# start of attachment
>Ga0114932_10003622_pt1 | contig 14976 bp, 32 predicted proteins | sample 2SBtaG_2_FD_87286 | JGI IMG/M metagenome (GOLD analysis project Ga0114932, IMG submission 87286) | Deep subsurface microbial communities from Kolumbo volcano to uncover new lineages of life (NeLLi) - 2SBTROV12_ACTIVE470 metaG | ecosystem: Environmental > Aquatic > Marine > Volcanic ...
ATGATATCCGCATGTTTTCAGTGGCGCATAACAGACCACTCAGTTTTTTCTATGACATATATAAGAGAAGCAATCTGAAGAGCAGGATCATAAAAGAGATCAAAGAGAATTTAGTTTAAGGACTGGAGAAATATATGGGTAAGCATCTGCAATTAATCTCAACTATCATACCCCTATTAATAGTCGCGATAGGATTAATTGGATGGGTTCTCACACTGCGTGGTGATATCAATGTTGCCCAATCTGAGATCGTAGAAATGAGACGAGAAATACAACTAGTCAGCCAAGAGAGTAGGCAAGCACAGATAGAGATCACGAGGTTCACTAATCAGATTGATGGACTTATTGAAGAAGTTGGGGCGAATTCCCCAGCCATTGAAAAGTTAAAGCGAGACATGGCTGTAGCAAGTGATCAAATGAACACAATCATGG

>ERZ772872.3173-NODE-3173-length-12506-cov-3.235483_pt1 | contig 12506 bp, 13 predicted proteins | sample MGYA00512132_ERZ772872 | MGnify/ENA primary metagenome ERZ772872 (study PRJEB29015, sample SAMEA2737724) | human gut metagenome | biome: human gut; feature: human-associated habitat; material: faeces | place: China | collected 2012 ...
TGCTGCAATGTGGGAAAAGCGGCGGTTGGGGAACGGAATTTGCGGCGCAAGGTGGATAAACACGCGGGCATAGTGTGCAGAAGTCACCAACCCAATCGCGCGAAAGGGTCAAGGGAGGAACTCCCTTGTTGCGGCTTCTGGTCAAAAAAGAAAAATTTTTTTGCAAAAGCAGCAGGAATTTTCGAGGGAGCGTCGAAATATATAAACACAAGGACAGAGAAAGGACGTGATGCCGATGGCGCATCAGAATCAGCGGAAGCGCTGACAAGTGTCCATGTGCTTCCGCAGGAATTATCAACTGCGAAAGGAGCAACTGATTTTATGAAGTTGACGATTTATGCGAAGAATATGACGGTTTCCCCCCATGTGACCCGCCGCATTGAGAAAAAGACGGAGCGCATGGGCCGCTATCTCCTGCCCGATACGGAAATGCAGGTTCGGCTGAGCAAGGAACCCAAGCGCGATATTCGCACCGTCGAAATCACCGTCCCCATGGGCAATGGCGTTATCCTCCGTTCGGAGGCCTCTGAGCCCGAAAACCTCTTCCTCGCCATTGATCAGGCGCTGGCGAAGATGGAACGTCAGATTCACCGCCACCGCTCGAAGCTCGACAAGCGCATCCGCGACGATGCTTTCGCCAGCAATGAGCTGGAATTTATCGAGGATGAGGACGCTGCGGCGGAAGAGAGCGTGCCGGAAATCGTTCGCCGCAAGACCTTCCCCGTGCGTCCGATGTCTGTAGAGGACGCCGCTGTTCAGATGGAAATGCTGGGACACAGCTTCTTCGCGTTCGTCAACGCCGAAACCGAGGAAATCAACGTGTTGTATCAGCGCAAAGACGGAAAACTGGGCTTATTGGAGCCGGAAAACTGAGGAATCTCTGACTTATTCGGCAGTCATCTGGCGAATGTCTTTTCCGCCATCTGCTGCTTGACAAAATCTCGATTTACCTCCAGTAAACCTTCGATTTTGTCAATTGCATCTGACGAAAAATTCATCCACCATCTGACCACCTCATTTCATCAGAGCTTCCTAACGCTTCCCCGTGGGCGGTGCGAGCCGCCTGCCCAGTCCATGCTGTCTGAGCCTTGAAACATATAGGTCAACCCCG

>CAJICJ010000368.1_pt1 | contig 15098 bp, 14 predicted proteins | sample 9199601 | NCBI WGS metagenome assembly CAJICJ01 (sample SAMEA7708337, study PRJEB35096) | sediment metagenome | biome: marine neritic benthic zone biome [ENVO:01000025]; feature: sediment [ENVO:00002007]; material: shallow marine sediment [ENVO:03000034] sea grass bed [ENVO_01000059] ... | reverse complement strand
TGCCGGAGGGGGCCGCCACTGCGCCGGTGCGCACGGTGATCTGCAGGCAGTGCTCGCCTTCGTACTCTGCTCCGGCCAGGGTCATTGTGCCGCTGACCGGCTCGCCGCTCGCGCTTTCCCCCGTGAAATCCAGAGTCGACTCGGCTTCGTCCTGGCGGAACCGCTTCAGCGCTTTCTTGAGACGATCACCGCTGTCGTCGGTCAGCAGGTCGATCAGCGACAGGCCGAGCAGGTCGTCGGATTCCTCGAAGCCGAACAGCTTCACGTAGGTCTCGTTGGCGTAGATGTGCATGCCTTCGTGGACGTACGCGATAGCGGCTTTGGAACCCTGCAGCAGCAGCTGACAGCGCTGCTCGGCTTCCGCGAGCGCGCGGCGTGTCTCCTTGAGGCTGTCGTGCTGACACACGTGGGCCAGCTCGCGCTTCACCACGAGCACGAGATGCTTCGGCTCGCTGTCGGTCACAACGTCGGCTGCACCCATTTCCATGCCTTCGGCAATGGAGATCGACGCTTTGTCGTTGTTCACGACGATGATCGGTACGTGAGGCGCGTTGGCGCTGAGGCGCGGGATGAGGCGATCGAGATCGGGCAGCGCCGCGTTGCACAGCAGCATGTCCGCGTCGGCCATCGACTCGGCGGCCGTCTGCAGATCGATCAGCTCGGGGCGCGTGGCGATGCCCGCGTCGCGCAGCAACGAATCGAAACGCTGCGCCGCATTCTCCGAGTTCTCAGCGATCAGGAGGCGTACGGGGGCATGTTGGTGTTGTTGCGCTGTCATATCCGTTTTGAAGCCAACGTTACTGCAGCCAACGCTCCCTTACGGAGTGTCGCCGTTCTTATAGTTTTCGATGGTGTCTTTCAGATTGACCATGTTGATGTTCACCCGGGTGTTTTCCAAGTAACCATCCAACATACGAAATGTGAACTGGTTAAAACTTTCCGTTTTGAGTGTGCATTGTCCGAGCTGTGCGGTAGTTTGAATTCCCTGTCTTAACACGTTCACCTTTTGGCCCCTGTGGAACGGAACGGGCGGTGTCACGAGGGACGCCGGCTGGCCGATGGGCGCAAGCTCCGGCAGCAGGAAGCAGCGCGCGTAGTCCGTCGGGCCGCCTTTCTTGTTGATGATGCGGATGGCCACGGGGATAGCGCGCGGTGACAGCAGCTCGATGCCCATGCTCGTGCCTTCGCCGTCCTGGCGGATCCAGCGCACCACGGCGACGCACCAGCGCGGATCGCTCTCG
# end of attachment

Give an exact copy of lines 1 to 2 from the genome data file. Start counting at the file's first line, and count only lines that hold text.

>Ga0114932_10003622_pt1 | contig 14976 bp, 32 predicted proteins | sample 2SBtaG_2_FD_87286 | JGI IMG/M metagenome (GOLD analysis project Ga0114932, IMG submission 87286) | Deep subsurface microbial communities from Kolumbo volcano to uncover new lineages of life (NeLLi) - 2SBTROV12_ACTIVE470 metaG | ecosystem: Environmental > Aquatic > Marine > Volcanic ...
ATGATATCCGCATGTTTTCAGTGGCGCATAACAGACCACTCAGTTTTTTCTATGACATATATAAGAGAAGCAATCTGAAGAGCAGGATCATAAAAGAGATCAAAGAGAATTTAGTTTAAGGACTGGAGAAATATATGGGTAAGCATCTGCAATTAATCTCAACTATCATACCCCTATTAATAGTCGCGATAGGATTAATTGGATGGGTTCTCACACTGCGTGGTGATATCAATGTTGCCCAATCTGAGATCGTAGAAATGAGACGAGAAATACAACTAGTCAGCCAAGAGAGTAGGCAAGCACAGATAGAGATCACGAGGTTCACTAATCAGATTGATGGACTTATTGAAGAAGTTGGGGCGAATTCCCCAGCCATTGAAAAGTTAAAGCGAGACATGGCTGTAGCAAGTGATCAAATGAACACAATCATGG